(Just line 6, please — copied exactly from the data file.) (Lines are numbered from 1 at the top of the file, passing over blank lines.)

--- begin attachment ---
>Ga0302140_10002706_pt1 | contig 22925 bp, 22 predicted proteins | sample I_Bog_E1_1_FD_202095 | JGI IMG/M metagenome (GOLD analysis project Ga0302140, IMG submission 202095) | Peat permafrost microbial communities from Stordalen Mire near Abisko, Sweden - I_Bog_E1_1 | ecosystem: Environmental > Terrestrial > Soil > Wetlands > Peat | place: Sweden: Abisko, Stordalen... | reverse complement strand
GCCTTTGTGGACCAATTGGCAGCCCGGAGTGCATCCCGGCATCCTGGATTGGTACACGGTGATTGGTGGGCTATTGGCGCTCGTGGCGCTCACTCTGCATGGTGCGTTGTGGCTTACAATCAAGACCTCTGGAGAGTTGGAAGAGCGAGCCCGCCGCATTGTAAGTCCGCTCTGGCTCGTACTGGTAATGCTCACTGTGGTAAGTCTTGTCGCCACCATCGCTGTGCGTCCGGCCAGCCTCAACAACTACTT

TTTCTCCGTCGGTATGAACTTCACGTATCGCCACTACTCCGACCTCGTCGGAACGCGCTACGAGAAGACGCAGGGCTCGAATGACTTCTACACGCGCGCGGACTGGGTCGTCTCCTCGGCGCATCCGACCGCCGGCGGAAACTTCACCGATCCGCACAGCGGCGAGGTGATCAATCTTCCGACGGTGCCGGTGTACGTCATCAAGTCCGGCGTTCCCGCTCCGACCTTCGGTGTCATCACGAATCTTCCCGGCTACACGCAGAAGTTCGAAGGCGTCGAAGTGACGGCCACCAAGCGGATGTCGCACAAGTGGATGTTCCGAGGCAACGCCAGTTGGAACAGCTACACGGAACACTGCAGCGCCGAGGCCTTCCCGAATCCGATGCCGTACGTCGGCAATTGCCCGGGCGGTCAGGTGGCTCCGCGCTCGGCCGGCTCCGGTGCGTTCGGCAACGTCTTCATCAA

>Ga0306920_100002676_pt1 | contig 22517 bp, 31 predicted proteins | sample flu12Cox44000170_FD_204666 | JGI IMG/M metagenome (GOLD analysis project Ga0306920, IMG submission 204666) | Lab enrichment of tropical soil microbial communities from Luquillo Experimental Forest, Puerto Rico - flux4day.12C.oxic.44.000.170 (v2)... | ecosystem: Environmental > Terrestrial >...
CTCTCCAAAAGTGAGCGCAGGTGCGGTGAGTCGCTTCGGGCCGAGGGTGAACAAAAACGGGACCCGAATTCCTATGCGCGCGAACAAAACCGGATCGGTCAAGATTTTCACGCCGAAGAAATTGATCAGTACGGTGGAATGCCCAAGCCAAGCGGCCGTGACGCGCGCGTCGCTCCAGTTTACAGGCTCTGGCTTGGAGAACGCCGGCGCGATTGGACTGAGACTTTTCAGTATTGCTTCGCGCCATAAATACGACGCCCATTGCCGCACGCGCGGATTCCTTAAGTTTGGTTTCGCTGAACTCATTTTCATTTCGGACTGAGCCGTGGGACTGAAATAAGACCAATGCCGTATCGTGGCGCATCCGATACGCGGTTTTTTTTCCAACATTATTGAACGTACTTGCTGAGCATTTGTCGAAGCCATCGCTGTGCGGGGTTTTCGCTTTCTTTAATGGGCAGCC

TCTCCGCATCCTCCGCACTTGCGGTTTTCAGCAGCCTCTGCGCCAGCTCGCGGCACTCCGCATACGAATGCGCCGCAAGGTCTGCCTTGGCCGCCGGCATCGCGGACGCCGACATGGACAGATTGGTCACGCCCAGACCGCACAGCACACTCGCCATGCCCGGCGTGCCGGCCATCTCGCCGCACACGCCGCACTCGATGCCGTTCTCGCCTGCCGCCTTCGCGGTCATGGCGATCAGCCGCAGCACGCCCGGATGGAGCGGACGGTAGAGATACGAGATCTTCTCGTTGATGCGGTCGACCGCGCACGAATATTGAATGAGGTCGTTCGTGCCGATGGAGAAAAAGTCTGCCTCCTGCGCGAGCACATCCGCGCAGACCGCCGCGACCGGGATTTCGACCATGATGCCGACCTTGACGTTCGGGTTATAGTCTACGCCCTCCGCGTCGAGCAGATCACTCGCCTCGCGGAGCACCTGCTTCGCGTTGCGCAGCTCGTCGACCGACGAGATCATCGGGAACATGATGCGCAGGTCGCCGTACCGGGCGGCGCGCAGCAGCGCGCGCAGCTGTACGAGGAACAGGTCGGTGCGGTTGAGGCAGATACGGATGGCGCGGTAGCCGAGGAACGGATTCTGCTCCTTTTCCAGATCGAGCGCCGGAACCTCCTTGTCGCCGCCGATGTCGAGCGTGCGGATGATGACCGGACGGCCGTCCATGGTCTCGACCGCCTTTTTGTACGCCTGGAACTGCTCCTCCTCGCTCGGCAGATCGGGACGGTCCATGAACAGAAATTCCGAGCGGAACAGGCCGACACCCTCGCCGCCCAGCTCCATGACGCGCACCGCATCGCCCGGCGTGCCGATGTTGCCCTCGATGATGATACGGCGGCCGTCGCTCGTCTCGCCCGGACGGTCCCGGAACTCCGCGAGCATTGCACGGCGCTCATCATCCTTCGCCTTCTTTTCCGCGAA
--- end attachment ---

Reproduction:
TCTCCGCATCCTCCGCACTTGCGGTTTTCAGCAGCCTCTGCGCCAGCTCGCGGCACTCCGCATACGAATGCGCCGCAAGGTCTGCCTTGGCCGCCGGCATCGCGGACGCCGACATGGACAGATTGGTCACGCCCAGACCGCACAGCACACTCGCCATGCCCGGCGTGCCGGCCATCTCGCCGCACACGCCGCACTCGATGCCGTTCTCGCCTGCCGCCTTCGCGGTCATGGCGATCAGCCGCAGCACGCCCGGATGGAGCGGACGGTAGAGATACGAGATCTTCTCGTTGATGCGGTCGACCGCGCACGAATATTGAATGAGGTCGTTCGTGCCGATGGAGAAAAAGTCTGCCTCCTGCGCGAGCACATCCGCGCAGACCGCCGCGACCGGGATTTCGACCATGATGCCGACCTTGACGTTCGGGTTATAGTCTACGCCCTCCGCGTCGAGCAGATCACTCGCCTCGCGGAGCACCTGCTTCGCGTTGCGCAGCTCGTCGACCGACGAGATCATCGGGAACATGATGCGCAGGTCGCCGTACCGGGCGGCGCGCAGCAGCGCGCGCAGCTGTACGAGGAACAGGTCGGTGCGGTTGAGGCAGATACGGATGGCGCGGTAGCCGAGGAACGGATTCTGCTCCTTTTCCAGATCGAGCGCCGGAACCTCCTTGTCGCCGCCGATGTCGAGCGTGCGGATGATGACCGGACGGCCGTCCATGGTCTCGACCGCCTTTTTGTACGCCTGGAACTGCTCCTCCTCGCTCGGCAGATCGGGACGGTCCATGAACAGAAATTCCGAGCGGAACAGGCCGACACCCTCGCCGCCCAGCTCCATGACGCGCACCGCATCGCCCGGCGTGCCGATGTTGCCCTCGATGATGATACGGCGGCCGTCGCTCGTCTCGCCCGGACGGTCCCGGAACTCCGCGAGCATTGCACGGCGCTCATCATCCTTCGCCTTCTTTTCCGCGAA